If such a model was on display during the chaotic and violent post-revolutionary period after 1979, it has been subsumed and surpassed by a much different system of social welfare distribution. Even with numerous forms of electoral competition, high levels of intra-elite strife, and a marked degree of ideological friction, the clientelist model of welfare-based mobilization is not discernable in Iran at a systematic level. In a recent book, I have offered an alternative theory and account of the origins and development of social welfare organizations in Iran.[11] Given the new findings from the Iran Social Survey, it is perhaps time to reassess which models of politics and state-society relations are observable in Iran for other spheres as well.

[1] Manochehr Dorraj and Michael Dodson, “Neo-Populism in Comparative Perspective: Iran and Venezuela,” Comparative Studies of South Asia, Africa and the Middle East 29, no. 1 (2009): 145. See similar remarks in Kenneth Katzman, “Iran’s Bonyads: Economic Strengths and Weaknesses,” Memo for Emirates Center for Strategic Studies and Research, 6 August 2006.

[2] Kevan Harris and Daniel Tavana, Iran Social Survey (2016). The sample was stratified by all 31 Iranian provinces and then by settlement size, with distributions based on the 2011 census. According to the Statistical Center of Iran, 99 percent of urban households and 90 percent of rural households have a fixed telephone line. Calls were made from inside Iran. The ISS contact rate was 75 percent and the response rate was 64 percent.

[3] See Kevan Harris, “The Politics of Welfare After Revolution and War: The Imam Khomeini Relief Committee in the Islamic Republic of Iran,” in The Cup, the Gun and the Crescent: Social Welfare and Civil Unrest in Muslim Societies, edited by Sara Crabtree, Jonathan Parker, and Azlinda Azman (London: Whiting and Birch, 2012), 134–50.

[4] Often misunderstood as party patronage or misreported as “handouts” by journalists on the Iran beat, universal cash transfers are elsewhere widely praised as good policy in oil-producing states. See the reasoning from World Bank economist Shanta Devarajan, “Two reasons why rentier states would adopt universal basic income,” Brookings Future Development Blog, 12 September 2017, https://www.brookings.edu/blog/future-development/2017/09/12/two-reasons-why-rentier-states-would-adopt-universal-basic-income/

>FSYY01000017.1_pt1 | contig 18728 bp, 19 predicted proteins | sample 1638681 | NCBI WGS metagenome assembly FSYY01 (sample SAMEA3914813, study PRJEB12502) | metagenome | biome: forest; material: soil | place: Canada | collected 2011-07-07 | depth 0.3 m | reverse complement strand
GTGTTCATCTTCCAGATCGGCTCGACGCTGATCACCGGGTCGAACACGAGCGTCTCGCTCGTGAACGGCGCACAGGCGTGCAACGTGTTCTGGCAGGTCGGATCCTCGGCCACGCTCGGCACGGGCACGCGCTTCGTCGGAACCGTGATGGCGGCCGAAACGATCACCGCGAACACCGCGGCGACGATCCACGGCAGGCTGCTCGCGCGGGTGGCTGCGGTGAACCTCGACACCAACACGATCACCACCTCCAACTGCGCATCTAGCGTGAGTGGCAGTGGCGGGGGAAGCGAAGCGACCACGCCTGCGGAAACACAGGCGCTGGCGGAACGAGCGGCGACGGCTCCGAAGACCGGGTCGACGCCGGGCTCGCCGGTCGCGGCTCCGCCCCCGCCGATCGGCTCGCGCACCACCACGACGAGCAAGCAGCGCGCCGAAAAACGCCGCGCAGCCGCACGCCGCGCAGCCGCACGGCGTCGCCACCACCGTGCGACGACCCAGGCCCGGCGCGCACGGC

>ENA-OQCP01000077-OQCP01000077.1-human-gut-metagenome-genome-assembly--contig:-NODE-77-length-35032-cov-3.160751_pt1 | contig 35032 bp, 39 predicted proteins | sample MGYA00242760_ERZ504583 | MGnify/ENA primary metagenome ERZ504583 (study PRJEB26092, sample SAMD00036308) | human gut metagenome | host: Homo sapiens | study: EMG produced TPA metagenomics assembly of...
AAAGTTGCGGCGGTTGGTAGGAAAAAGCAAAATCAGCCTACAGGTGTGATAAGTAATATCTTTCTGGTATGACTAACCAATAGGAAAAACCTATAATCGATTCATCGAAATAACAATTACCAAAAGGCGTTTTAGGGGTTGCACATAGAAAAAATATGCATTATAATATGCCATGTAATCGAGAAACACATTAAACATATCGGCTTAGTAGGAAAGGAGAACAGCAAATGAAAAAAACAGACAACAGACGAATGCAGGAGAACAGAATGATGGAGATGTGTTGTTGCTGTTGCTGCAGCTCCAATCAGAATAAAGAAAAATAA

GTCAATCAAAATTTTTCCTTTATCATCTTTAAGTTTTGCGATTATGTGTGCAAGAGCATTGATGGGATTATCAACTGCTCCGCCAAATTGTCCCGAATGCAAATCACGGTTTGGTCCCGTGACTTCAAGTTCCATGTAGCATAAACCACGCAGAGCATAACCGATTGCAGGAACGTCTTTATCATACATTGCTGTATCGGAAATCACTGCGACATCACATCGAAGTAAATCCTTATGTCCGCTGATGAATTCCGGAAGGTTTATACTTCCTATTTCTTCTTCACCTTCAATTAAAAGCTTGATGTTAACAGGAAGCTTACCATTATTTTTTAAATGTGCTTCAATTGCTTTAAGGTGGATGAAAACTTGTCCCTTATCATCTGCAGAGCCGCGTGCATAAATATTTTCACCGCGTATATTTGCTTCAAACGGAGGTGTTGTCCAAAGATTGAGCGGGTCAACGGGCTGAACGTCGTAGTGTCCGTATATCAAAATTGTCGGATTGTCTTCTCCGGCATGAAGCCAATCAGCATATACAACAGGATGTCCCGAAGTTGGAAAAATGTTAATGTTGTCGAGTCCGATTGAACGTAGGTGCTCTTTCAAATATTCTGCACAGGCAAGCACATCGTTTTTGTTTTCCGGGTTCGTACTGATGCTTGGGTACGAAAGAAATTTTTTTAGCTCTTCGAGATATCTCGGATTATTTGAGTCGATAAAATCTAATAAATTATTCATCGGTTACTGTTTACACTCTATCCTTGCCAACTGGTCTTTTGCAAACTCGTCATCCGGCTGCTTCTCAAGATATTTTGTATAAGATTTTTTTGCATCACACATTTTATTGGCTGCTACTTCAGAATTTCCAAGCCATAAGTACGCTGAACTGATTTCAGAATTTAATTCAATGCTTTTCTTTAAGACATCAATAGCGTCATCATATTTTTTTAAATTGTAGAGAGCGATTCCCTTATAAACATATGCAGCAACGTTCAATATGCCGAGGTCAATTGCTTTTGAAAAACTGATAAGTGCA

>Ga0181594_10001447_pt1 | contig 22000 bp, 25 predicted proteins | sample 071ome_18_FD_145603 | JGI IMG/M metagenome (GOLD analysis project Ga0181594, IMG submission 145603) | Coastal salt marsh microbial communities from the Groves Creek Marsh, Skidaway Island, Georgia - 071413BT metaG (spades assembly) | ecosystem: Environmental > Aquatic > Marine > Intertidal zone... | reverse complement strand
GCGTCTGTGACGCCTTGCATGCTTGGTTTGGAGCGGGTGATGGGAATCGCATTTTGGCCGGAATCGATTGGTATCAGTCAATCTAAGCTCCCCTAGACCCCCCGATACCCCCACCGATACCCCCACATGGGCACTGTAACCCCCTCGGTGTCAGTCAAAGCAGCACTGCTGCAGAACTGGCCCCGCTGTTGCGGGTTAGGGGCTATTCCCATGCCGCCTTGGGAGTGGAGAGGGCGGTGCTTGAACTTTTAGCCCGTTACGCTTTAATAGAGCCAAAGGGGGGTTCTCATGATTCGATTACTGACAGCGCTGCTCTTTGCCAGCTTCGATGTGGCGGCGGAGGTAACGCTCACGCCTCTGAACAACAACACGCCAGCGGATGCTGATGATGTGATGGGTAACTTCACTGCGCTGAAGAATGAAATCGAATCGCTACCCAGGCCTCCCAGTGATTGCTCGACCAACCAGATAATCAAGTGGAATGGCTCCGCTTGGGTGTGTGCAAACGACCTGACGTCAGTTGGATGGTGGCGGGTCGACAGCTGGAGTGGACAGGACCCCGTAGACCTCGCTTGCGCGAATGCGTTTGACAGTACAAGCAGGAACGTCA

[5] 1387 [2008] Statistical Report [in Persian], Imam Khomeini Relief Committee (Tehran: IKRC, 2008), 21.

[6] The Social Security Organization from a Statistical View, 1340-90 [in Persian] (Tehran: SSO, 2015), 9.

[7] Quoted in Kevan Harris, A Social Revolution: Politics and the Welfare State in Iran (Oakland: University of California Press, 2017), 169.

[8] See, for example, Saeid Golkar, Captive Society: The Basij Militia and Social Control in Iran (New York: Woodrow Wilson/Columbia University Press, 2015), which contains useful accounts of organizational membership but assumes that state linkages and civil society activities are mutually exclusive.

[9] These included trade and professional associations, mosque organizations, sports and cultural groups, charitable societies, and the basij organization.

[10] See the evidence marshalled against the notion of a coherent “mosque-bazaar alliance” in the mobilizational upsurge of the 1978-79 revolution in Charles Kurzman, The Unthinkable Revolution in Iran (Harvard University Press, 2005). Alternatively, over 12,000 neighborhood religious associations were estimated to exist in Tehran alone during the 1970s, often connected to trades, villages of origin, or religious shrines. See Mohammad Baqir Najafi, “A Short Study of Media, Centers and Religious Organizations” [in Persian], appendix in The Role of the Media in Supporting Cultural Development, edited by Ali Asadi and Hormoz Mehrdad (Tehran: Iran Communications and Development Institute, 1976).

[11] See pp. 14-15 and 217-225 in Kevan Harris, A Social Revolution: Politics and the Welfare State in Iran (Oakland: University of California Press, 2017).